“We’re now more than a week past Election Day and in some areas of the state, people still don’t know who their elected officials are going to be,” Becker complained in a press release. . .
OLYMPIA — Five days left in this election cycle, but here's some candidates for the 2012 election.
Sen. Craig Pridemore, D-Vancouver, said today he'll run for State Auditor. Longtime Auditor Brian Sonntag announced more than a month ago he wouldn't seek re-election, and Rep. Mark Miloscia, D-Federal Way, got in the race in October, and Rep. Chris Reykdahl, D-Olympia set up "an exploratory committee" to consider the run. One possible factor in Pridemore's decision: Sen. Lisa Brown, the Senate Majority leader from Spokane, said earlier this week she would not run for auditor.
Rep. Zack Hudgins, D-Tukwila, is running for Secretary of State. That seat is also open, as longtime Sec. State Sam Reed announced this summer he was retiring. State Sen. Jim Kastama, D-Puyallup, and Republican Thurston County Auditor Kim Wyman are already in that race.
All the state reps will give up their seats if they stay in the race. So will Pridemore and Kastama, because they face re-election in 2012. So the dominoes could start falling in legislative districts around the state.
Thurston County Auditor Kim Wyman announces 2012 campaign for Secretary of State.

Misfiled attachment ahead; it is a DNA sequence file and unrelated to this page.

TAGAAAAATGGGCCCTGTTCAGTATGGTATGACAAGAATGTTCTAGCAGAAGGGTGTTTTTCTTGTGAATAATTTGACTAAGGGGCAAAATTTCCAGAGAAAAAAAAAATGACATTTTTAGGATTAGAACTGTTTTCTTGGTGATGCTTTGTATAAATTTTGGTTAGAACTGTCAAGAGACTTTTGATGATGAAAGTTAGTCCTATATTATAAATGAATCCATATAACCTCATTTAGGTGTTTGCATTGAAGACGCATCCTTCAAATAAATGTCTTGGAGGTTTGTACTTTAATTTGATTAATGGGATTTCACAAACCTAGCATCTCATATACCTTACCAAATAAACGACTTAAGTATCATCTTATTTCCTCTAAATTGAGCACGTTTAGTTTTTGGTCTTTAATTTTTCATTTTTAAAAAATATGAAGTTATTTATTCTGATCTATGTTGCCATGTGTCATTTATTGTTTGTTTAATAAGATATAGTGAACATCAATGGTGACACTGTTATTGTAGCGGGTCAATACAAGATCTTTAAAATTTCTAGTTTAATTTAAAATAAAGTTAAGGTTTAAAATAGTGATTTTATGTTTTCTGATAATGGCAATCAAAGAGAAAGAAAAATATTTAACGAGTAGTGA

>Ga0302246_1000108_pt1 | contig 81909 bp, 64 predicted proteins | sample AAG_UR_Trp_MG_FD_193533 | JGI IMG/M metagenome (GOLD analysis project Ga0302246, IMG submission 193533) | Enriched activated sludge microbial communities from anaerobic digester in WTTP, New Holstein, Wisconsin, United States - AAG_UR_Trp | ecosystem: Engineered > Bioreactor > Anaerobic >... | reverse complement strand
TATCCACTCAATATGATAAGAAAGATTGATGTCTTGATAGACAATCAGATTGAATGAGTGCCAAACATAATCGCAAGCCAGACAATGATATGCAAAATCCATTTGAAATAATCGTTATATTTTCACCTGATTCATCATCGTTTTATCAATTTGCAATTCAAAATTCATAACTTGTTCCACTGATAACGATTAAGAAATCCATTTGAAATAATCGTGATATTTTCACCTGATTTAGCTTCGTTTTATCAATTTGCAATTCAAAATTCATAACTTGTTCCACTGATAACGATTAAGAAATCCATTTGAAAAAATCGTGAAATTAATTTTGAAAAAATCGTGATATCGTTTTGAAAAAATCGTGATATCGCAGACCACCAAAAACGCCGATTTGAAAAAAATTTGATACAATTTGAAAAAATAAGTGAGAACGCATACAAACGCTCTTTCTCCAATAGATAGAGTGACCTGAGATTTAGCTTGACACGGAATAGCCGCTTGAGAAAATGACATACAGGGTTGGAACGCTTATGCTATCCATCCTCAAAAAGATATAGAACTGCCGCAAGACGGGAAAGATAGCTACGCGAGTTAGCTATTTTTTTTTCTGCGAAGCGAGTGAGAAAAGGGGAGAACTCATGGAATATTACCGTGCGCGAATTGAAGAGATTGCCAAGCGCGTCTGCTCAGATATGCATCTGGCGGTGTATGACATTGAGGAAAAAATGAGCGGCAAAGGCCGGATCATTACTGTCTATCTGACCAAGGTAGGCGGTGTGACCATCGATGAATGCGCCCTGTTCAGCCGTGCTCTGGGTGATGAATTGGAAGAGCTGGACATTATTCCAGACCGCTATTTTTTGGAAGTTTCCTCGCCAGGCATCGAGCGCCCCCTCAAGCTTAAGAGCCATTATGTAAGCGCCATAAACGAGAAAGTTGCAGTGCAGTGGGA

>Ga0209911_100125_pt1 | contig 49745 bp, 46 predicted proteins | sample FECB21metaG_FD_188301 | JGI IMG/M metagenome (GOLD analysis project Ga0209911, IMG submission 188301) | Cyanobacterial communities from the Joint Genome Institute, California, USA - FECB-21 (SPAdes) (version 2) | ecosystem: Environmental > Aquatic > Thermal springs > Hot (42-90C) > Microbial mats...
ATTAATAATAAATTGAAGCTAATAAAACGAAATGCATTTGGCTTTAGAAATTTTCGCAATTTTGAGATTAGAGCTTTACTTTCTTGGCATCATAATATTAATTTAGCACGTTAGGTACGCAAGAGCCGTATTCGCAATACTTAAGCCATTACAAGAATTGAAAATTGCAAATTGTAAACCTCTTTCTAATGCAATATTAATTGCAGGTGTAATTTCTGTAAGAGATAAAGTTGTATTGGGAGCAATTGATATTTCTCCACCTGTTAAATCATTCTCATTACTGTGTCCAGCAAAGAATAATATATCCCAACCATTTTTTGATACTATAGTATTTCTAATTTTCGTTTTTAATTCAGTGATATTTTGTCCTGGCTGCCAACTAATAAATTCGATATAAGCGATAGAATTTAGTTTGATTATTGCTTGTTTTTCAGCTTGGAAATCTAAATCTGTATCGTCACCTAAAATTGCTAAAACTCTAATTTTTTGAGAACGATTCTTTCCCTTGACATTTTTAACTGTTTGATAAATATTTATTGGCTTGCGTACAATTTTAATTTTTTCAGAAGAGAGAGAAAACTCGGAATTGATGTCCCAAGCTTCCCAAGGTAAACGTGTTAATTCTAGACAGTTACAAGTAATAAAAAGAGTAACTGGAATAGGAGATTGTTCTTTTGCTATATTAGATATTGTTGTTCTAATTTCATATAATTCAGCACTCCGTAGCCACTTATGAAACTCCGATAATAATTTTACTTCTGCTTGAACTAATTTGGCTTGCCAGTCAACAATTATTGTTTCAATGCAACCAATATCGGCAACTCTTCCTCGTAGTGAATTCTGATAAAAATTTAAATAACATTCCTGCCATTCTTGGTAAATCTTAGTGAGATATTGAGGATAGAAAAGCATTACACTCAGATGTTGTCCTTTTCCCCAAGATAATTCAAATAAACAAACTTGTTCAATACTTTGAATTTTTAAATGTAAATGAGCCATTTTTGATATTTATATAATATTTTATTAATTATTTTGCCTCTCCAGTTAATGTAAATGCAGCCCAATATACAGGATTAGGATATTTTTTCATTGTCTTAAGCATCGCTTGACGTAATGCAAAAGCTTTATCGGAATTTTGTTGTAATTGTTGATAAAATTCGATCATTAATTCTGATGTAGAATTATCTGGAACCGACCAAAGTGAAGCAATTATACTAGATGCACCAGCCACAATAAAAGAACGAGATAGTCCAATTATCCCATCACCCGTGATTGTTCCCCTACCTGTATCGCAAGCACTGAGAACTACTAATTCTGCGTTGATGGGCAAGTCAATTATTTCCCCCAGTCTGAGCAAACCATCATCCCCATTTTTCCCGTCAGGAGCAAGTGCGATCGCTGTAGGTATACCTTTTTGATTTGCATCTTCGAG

OLYMPIA — After waiting a respectable 48 hours after her old boss got out of the 2012 Secretary of State race, Thurston County Auditor Kim Wyman got in it Thursday.
Wyman told a press gaggle in Olympia she would be running to replace Sam Reed, who also preceded her as Thurston County Auditor. She said she wants to modernize the voter registration by moving from paper registration to a more computer-based system, one that would eventually jibe with other states, allowing for better checks of voter rolls across state lines.
She said she has few disagreements with Reed, who is retiring after 12 years in the post. She doesn't agree with him that all ballots in the state's vote-by-mail system should be in elections officials' hands by 8 p.m. on Election Night to be counted. She would let the ballots continue to be received and counted as long as they are mailed by then, as the law now allows, but thinks the delays in reaching a final count could be reduced by making the system more efficient.
Wyman said she doesn't agree with the Legislature's decision to take money set aside for a Heritage Center in Olympia to help keep the Museum of Arts and Culture in Spokane and the State History Museum in Tacoma open. That decision has put the planned Heritage Center on hold.
"I was disappointed they chose to sweep the funding for the Heritage Center," she said. "You've robbed Paul to pay Peter. But the Legislature has the ability to do that."
The state doesn't have a widespread problem with illegal immigrants and other ineligible residents registering to vote, but it does have to address a "perception" that problem exists, Wyman said. It's unlikely that most illegal immigrants would walk into a government agency to register to vote and risk being caught and deported, she said.
Wyman, 48, was the Thurston County elections manager before being appointed county auditor in 2001 when Reed was elected to the state job. She has held the auditor's post ever since, with her last re-election in 2010, and currently is the only Republican in county office in Thurston County.